WANT MORE? Keep up with all the latest from last night’s television by subscribing to our newsletter. Head here for more details.

Getting another flashback to the start of the case, we are introduced to the woman heading up the werewolf pack in the national park when she tells Dean and Sam where they can find their missing hikers. And conveniently, it’s a place where there’s no cell phone service.

With the threat of more werewolves finding them, Dean, Corbin, Michelle, and Sam start making their way back to Baby, where Dean remembers he last had a signal. The problem is that the car is a couple miles away, and when they stumble upon another cabin and Sam collapses, Corbin starts to panic.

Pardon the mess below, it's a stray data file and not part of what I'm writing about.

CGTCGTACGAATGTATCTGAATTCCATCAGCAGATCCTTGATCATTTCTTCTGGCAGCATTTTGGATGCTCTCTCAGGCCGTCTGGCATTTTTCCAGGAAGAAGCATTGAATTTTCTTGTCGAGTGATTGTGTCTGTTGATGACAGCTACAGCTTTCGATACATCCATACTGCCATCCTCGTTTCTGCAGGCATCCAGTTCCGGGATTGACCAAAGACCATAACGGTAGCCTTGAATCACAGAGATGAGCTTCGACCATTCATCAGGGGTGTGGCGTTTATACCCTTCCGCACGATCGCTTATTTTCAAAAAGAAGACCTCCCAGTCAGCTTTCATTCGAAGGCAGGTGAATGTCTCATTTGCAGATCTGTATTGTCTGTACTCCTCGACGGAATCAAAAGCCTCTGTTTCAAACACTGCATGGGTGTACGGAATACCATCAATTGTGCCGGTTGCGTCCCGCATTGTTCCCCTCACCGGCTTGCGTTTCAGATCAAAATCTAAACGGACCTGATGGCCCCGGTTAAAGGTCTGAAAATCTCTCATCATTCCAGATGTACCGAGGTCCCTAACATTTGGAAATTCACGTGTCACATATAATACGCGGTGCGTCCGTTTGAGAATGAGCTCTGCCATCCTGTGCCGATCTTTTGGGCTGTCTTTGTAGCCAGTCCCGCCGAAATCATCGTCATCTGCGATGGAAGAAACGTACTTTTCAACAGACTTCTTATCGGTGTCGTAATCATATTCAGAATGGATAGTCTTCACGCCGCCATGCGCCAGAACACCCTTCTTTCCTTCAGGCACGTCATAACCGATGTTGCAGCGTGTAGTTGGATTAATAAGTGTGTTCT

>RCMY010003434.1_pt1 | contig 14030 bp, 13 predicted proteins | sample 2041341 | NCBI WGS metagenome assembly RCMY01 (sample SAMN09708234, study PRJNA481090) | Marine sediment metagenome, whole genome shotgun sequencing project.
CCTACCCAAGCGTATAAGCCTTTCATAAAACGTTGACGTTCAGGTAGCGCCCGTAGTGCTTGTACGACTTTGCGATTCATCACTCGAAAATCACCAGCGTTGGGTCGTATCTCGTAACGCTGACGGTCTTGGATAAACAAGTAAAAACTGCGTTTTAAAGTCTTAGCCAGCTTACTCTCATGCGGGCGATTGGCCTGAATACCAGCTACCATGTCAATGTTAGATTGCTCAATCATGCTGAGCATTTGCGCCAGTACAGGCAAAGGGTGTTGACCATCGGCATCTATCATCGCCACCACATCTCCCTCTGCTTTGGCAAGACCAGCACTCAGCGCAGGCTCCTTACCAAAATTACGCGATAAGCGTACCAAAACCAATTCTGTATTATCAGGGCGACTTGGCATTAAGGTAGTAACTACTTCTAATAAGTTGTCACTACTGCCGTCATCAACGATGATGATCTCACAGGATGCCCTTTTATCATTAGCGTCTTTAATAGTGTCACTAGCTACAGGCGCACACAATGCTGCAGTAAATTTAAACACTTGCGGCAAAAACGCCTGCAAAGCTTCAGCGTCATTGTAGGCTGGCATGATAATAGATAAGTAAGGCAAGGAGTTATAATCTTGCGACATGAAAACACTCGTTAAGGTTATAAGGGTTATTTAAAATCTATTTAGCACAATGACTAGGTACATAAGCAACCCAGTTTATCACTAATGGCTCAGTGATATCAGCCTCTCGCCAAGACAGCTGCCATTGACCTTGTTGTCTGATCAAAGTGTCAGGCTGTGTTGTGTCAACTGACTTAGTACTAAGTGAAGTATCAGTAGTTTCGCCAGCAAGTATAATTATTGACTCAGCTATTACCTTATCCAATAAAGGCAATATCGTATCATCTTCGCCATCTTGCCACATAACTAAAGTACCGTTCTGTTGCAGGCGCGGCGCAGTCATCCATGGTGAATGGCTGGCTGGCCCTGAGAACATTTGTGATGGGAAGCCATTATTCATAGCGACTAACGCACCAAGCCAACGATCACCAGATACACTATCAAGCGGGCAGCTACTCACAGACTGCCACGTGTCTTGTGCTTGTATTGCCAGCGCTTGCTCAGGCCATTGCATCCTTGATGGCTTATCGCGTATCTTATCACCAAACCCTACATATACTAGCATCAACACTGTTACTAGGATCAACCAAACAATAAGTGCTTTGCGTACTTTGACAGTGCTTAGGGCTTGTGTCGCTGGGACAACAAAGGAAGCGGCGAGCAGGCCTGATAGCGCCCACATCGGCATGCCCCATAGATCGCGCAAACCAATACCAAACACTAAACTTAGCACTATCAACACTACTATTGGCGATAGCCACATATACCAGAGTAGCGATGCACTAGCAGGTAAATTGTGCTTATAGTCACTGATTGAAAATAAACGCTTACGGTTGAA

Realizing that Dean is never going to leave his brother behind, Corbin takes matters into his own hands. When Dean steps outside to build something on which to carry Sam, Corbin suffocates the youngest Winchester. This moment made me think about how Sam and Dean will eventually go out (if they do die for good on this show). Part of me was so angry at the idea of Sam surviving the apocalypse, Lucifer, and everything else only to be taken out by a man with a hipster beard, but I’m not gonna lie: The other part of me loved both the irony and the humanity of it. Needless to say, if these Winchesters ever do really die, I’m torn on how it should go down.

(Also, let’s take a brief pause here to applaud the fact that we’ve seen these brothers die so many times, and yet after all these years, it still feels like there are stakes involved.)